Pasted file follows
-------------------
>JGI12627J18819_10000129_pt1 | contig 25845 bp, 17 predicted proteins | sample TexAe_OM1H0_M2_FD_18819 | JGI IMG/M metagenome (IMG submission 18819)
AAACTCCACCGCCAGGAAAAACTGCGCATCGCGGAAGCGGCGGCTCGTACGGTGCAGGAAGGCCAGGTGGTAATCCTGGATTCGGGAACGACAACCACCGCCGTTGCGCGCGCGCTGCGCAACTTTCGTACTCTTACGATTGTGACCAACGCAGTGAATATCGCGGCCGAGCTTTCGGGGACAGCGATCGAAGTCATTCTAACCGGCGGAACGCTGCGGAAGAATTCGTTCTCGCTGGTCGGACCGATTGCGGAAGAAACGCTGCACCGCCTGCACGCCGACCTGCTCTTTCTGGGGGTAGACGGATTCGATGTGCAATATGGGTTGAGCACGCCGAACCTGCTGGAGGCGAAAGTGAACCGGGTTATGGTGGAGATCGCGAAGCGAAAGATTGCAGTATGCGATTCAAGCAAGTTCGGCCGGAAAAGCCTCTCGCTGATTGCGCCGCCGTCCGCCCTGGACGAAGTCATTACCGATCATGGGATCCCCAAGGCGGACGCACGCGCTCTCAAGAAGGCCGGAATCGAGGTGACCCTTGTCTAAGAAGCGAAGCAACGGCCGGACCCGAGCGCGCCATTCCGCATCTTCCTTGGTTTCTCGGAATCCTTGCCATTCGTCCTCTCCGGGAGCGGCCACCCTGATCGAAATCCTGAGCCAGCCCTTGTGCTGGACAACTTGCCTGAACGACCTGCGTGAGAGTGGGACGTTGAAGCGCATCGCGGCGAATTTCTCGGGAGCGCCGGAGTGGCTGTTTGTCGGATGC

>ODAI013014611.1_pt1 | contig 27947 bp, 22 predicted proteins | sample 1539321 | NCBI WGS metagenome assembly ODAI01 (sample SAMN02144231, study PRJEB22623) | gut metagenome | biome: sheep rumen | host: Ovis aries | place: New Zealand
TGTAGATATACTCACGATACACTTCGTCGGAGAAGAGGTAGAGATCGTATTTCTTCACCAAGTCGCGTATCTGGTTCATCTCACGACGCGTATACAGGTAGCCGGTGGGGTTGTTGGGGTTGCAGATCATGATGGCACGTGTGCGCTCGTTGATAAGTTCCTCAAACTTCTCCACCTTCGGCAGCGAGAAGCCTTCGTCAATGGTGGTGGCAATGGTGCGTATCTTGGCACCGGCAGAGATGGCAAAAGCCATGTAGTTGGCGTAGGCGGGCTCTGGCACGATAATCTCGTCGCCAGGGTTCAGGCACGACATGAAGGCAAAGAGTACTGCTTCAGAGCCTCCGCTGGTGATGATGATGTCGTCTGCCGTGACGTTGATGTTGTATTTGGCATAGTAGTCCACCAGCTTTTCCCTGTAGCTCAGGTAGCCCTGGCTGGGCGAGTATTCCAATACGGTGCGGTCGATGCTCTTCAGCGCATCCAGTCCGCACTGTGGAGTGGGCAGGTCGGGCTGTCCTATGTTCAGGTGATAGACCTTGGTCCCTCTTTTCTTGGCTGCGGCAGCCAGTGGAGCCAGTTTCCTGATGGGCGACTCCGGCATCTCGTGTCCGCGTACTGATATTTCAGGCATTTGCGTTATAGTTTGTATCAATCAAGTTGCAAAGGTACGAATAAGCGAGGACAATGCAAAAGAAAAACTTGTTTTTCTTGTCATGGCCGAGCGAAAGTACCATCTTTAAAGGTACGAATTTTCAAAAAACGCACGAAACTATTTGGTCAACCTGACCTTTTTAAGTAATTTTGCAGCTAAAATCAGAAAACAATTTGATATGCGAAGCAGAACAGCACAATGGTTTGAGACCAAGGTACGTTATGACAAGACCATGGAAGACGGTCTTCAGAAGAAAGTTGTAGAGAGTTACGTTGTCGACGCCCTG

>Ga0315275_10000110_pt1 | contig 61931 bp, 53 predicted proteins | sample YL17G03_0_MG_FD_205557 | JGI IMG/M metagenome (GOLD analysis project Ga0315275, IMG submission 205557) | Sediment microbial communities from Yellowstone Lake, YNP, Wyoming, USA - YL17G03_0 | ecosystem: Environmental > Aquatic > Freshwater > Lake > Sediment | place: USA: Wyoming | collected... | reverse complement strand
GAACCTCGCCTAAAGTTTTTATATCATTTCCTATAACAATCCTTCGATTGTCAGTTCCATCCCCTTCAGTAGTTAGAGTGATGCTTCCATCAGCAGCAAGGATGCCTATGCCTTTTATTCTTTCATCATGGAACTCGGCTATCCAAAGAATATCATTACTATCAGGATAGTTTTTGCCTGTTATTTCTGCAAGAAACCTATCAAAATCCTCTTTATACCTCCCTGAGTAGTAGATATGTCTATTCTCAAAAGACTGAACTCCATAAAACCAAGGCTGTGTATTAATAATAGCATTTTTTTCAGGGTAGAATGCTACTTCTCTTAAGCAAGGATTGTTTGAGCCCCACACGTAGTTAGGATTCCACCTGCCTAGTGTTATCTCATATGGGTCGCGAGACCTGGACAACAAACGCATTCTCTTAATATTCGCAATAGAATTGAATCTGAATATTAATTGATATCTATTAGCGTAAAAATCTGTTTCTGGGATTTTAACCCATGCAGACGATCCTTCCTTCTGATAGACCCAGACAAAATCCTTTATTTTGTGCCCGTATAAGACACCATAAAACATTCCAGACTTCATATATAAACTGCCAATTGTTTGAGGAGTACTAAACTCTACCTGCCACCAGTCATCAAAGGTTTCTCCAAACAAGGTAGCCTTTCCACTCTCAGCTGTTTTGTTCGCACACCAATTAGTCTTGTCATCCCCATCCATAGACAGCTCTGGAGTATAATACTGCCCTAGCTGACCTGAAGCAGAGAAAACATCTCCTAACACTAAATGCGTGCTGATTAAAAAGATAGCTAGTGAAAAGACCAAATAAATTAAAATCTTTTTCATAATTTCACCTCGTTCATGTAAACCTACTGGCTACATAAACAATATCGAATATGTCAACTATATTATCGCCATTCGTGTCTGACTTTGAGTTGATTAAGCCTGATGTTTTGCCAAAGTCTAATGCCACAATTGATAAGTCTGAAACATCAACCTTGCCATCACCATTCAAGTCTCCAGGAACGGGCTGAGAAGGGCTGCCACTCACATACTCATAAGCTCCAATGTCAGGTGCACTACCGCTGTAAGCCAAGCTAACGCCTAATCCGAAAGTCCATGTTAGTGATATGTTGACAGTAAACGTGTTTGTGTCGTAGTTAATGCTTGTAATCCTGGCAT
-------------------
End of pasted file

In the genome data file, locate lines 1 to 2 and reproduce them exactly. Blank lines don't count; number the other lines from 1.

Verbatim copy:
>JGI12627J18819_10000129_pt1 | contig 25845 bp, 17 predicted proteins | sample TexAe_OM1H0_M2_FD_18819 | JGI IMG/M metagenome (IMG submission 18819)
AAACTCCACCGCCAGGAAAAACTGCGCATCGCGGAAGCGGCGGCTCGTACGGTGCAGGAAGGCCAGGTGGTAATCCTGGATTCGGGAACGACAACCACCGCCGTTGCGCGCGCGCTGCGCAACTTTCGTACTCTTACGATTGTGACCAACGCAGTGAATATCGCGGCCGAGCTTTCGGGGACAGCGATCGAAGTCATTCTAACCGGCGGAACGCTGCGGAAGAATTCGTTCTCGCTGGTCGGACCGATTGCGGAAGAAACGCTGCACCGCCTGCACGCCGACCTGCTCTTTCTGGGGGTAGACGGATTCGATGTGCAATATGGGTTGAGCACGCCGAACCTGCTGGAGGCGAAAGTGAACCGGGTTATGGTGGAGATCGCGAAGCGAAAGATTGCAGTATGCGATTCAAGCAAGTTCGGCCGGAAAAGCCTCTCGCTGATTGCGCCGCCGTCCGCCCTGGACGAAGTCATTACCGATCATGGGATCCCCAAGGCGGACGCACGCGCTCTCAAGAAGGCCGGAATCGAGGTGACCCTTGTCTAAGAAGCGAAGCAACGGCCGGACCCGAGCGCGCCATTCCGCATCTTCCTTGGTTTCTCGGAATCCTTGCCATTCGTCCTCTCCGGGAGCGGCCACCCTGATCGAAATCCTGAGCCAGCCCTTGTGCTGGACAACTTGCCTGAACGACCTGCGTGAGAGTGGGACGTTGAAGCGCATCGCGGCGAATTTCTCGGGAGCGCCGGAGTGGCTGTTTGTCGGATGC